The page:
Mayor Megan Barry joined elected officials and small business owners last week to announce that the Charlotte Avenue Light Rail Corridor, identified in Let’s Move Nashville: Metro’s Transportation Solution, would be extended beyond its current endpoint at I-440 towards White Bridge Avenue, providing greater coverage for the West Nashville community. The mayor spoke at an event hosted by The Café at Thistle Farms, a Charlotte Avenue business poised to benefit from the additional two miles of rail connecting with downtown.
“Direct, high-capacity transit is an opportunity for businesses and residents alike, and it won’t stop short on Charlotte Avenue,” said Mayor Barry. “Our revised finance plan gives us the opportunity to better connect West Nashville with the city’s transit network and provide even more residents with access to jobs and amenities available along the corridor and in the booming job centers downtown.”
The announcement this week brings the Charlotte Light Rail Corridor in line with the recommendations made in phase one of the region’s nMotion strategic plan. Charlotte is one of the most densely developed corridors of the five light rail routes, with the largest concentration of jobs per acre and mixed-use developments west of I-440 that can be effectively served by reliable transit.
“While the transit plan as was first introduced was a great start, this addition makes it an even better program for the entire community,” said District 24 Councilmember Kathleen Murphy. “I look forward to working with Mayor Barry and my constituents to encourage all Nashvillians to vote FOR transit in May of next year.”
Extension of the line will better connect The Nations and Sylvan Park neighborhoods with the transit network, and bring rail to the doorstep of communities in Bellevue and West Nashville. With this addition, the Charlotte corridor will now have 5.2 miles of rail at a total cost of $697 million.
“I’m in full support of the Mayor’s plan to extend the transit line further westward on Charlotte Pike,” said District 20 Councilmember Mary Carolyn Roberts. “Our continued growth necessitates the need for a comprehensive transit system that includes more connectivity between downtown and the Western end of Metro. I’m thrilled that we are moving in that direction.”
Resources for the additional segment of the Charlotte corridor were identified during further reviews of the financing plan being prepared for an independent audit. Sales taxes generated at certain facilities such as the Music City Center and First Tennessee Park are currently redirected towards the bonds on those facilities. Initial revenue forecasts were based on local option sales taxes that are used for the operating budget, and therefore did not account for surcharges that would be generated at those facilities. When recalculated with those facilities and areas currently utilizing a sales tax redirect, additional funds were realized in the financing plan that would allow for the expansion of the transit network. The proposed surcharges have not been changed.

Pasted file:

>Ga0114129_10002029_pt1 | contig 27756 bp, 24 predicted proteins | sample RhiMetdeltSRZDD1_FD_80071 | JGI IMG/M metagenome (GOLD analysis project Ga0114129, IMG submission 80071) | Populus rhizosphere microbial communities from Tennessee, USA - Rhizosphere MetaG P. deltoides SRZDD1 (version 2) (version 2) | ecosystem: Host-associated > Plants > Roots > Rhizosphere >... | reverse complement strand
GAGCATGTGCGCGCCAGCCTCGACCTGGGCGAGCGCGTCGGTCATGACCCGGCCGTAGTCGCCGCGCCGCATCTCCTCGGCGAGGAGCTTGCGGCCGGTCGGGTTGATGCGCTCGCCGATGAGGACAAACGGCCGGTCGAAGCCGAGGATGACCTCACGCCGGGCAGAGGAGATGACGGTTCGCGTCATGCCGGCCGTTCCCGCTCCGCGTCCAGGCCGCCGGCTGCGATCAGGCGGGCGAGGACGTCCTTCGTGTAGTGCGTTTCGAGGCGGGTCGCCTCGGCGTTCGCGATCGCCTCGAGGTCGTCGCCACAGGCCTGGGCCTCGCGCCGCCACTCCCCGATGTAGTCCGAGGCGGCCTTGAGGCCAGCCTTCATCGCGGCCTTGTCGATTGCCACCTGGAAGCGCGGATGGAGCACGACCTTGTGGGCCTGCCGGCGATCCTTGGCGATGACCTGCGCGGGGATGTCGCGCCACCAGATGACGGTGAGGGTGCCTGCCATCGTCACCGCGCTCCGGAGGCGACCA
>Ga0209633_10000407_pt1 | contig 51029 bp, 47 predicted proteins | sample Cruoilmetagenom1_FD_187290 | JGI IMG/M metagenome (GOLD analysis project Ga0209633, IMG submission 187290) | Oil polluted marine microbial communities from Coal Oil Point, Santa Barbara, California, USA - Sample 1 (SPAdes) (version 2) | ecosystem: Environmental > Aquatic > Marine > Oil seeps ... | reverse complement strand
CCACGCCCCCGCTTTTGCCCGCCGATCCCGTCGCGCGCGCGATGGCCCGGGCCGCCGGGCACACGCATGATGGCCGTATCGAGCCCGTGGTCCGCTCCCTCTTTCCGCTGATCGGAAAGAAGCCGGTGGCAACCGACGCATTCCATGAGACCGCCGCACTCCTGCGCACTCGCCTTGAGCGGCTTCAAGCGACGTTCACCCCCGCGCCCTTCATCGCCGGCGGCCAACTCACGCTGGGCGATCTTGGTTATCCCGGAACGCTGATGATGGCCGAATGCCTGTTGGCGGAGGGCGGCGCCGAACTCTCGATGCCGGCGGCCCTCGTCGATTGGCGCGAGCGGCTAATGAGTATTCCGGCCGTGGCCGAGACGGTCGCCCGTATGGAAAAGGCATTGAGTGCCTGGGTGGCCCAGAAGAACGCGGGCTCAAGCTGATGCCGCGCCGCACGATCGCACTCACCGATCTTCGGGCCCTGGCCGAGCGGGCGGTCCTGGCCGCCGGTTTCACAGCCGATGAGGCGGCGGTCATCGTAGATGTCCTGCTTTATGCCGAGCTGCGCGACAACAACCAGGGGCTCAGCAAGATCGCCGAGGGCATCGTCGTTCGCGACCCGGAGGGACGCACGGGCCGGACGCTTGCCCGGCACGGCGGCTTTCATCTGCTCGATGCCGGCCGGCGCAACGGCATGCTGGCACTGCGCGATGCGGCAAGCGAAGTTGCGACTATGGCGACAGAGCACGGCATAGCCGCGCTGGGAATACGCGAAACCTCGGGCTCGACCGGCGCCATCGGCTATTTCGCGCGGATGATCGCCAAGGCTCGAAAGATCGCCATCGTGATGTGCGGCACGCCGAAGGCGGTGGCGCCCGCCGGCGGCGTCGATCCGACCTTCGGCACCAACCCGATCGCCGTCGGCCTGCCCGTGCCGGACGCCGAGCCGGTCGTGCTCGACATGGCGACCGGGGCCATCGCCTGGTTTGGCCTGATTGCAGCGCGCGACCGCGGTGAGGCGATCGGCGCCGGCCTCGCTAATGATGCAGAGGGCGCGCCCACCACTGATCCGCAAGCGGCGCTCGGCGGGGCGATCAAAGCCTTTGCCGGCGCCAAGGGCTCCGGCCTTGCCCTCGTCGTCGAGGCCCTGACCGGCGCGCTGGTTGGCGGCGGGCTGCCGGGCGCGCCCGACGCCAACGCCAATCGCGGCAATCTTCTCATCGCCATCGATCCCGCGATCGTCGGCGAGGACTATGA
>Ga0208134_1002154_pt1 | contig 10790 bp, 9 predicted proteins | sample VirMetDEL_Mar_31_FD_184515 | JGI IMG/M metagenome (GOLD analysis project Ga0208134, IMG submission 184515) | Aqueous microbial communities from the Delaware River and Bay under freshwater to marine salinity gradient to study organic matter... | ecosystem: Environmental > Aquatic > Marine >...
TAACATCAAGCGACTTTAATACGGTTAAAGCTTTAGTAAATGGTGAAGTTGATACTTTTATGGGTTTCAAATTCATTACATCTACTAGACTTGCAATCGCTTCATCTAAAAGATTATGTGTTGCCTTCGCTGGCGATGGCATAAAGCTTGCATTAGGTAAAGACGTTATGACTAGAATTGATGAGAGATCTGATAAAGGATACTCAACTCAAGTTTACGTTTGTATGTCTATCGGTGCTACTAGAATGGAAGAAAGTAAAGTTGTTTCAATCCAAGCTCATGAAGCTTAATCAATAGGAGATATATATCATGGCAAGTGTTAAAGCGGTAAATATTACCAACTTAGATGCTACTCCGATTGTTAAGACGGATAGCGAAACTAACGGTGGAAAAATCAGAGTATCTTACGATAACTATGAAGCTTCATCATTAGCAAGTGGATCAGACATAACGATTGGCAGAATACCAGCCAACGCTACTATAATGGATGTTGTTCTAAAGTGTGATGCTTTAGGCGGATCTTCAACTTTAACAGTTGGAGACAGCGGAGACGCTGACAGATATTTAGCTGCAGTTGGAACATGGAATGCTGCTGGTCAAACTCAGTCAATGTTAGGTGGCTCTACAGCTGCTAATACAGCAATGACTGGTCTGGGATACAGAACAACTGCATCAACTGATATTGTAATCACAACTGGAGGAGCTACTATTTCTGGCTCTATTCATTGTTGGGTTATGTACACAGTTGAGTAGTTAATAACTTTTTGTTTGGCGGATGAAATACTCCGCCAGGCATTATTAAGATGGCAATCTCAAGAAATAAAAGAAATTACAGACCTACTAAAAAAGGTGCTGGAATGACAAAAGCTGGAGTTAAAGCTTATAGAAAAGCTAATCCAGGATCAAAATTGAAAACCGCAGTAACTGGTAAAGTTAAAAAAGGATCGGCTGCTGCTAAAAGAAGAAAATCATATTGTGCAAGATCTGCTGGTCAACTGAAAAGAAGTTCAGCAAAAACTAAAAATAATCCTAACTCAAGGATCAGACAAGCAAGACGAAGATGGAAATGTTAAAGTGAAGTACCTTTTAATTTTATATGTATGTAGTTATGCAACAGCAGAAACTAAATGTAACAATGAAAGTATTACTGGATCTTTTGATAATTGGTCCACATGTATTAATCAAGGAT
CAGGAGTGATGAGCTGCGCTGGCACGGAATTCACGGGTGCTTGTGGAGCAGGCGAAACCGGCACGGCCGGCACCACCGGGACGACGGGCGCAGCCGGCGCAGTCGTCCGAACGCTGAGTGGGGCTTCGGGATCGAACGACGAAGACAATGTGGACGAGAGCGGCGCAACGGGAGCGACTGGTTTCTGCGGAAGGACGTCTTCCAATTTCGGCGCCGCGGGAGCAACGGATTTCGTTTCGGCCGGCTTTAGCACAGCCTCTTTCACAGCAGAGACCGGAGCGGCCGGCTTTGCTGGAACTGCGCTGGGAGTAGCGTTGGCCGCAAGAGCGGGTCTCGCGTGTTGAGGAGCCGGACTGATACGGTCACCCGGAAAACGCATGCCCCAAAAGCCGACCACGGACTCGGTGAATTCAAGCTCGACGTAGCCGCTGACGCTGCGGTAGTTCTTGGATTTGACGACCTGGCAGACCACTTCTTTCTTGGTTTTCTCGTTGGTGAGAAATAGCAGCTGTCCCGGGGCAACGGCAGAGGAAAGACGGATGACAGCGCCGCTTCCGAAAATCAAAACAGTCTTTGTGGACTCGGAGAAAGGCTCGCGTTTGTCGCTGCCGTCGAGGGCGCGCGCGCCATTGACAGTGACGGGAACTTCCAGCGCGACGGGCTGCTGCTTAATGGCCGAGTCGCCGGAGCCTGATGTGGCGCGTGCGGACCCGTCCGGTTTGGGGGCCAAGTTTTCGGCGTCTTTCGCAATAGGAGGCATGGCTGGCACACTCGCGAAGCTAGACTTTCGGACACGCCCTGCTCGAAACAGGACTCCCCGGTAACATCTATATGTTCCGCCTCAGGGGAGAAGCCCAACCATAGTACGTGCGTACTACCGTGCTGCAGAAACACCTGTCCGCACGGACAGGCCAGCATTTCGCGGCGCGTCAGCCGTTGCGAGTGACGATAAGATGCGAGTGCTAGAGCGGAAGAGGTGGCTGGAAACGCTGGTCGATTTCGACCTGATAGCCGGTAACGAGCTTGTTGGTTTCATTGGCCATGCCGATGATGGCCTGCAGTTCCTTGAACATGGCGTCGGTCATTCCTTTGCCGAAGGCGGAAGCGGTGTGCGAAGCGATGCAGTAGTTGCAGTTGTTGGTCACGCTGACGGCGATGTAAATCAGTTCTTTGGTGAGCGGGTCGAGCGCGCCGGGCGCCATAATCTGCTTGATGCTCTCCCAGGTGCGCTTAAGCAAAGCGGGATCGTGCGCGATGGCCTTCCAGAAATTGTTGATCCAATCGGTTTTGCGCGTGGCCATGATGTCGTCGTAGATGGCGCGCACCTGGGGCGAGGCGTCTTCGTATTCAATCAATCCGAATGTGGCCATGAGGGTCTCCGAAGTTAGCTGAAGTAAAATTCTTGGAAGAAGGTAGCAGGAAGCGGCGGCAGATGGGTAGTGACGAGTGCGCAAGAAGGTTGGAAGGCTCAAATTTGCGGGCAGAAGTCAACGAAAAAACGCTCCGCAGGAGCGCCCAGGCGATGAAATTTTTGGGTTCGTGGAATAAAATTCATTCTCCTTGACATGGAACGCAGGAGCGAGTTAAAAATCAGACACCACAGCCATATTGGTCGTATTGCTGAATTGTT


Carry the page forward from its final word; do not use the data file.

“The extension of light rail to White Bridge means greater access for Thistle Farms graduates, employees, and customers,” said Hal Cato, CEO of Thistle Farms. “Better public transportation options are critical to connecting our community in new ways and promoting greater opportunity for all. I look forward to the day I can use light rail to move around this city.”
More about transit on Charlotte Avenue:
1. Metro’s countywide General Plan NashvilleNext identified Charlotte Avenue to White Bridge Pike as an “Immediate Need for High-Capacity Transit Corridor.”
2. As part of its “Building Healthy Corridors” initiative, the Urban Land Institute of Nashville recently studied Charlotte Avenue from I-40 to White Bridge Road, working with nearly 90 community stakeholders to recommend ways the corridor could develop to improve the health of people who live, work, and travel there. Transit and pedestrian connectivity were among the study’s identified “quick wins.” ULI’s national experts projected a window of three to five years for making Charlotte Avenue an urban destination, given Nashville’s rapid pace of growth.
3. In 2012, the Metro Council’s Planning, Zoning, and Historical Committee rezoned 455 acres in Midtown as part of an effort to spur denser, urban-inspired, and pedestrian-friendly development between Interstate 40 and I-440. The zone-change, resulting from an amended community plan, has since spurred several new mixed-use, transit-supportive buildings along Charlotte Ave.
4. Phase One of the I-440 Greenway is currently under construction to Centennial Park, and will eventually cross Charlotte to connect with Tennessee State University’s campus. Along with other transit-supportive infrastructure such as Complete Streets on 51st Avenue and the 28th/31st Avenue Connector, the 440 greenway is envisioned as a major first- and last-mile bike and pedestrian connection to high-capacity transit.